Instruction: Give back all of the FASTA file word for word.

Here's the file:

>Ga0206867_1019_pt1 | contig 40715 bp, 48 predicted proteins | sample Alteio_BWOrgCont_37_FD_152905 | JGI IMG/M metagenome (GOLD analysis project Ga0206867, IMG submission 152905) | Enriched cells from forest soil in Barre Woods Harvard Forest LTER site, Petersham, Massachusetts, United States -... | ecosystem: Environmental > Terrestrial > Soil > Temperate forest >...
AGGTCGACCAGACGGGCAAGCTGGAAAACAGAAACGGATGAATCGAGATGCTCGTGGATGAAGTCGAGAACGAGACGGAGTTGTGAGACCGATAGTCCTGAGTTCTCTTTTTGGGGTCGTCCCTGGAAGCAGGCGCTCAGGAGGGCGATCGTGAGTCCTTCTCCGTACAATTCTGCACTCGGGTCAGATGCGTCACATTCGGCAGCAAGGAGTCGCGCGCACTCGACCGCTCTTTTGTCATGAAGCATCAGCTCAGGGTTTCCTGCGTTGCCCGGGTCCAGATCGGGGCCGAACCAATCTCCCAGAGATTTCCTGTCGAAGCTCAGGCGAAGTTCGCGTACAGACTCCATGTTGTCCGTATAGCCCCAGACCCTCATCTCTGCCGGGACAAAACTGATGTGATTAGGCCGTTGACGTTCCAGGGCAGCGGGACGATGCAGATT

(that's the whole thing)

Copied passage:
>Ga0206867_1019_pt1 | contig 40715 bp, 48 predicted proteins | sample Alteio_BWOrgCont_37_FD_152905 | JGI IMG/M metagenome (GOLD analysis project Ga0206867, IMG submission 152905) | Enriched cells from forest soil in Barre Woods Harvard Forest LTER site, Petersham, Massachusetts, United States -... | ecosystem: Environmental > Terrestrial > Soil > Temperate forest >...
AGGTCGACCAGACGGGCAAGCTGGAAAACAGAAACGGATGAATCGAGATGCTCGTGGATGAAGTCGAGAACGAGACGGAGTTGTGAGACCGATAGTCCTGAGTTCTCTTTTTGGGGTCGTCCCTGGAAGCAGGCGCTCAGGAGGGCGATCGTGAGTCCTTCTCCGTACAATTCTGCACTCGGGTCAGATGCGTCACATTCGGCAGCAAGGAGTCGCGCGCACTCGACCGCTCTTTTGTCATGAAGCATCAGCTCAGGGTTTCCTGCGTTGCCCGGGTCCAGATCGGGGCCGAACCAATCTCCCAGAGATTTCCTGTCGAAGCTCAGGCGAAGTTCGCGTACAGACTCCATGTTGTCCGTATAGCCCCAGACCCTCATCTCTGCCGGGACAAAACTGATGTGATTAGGCCGTTGACGTTCCAGGGCAGCGGGACGATGCAGATT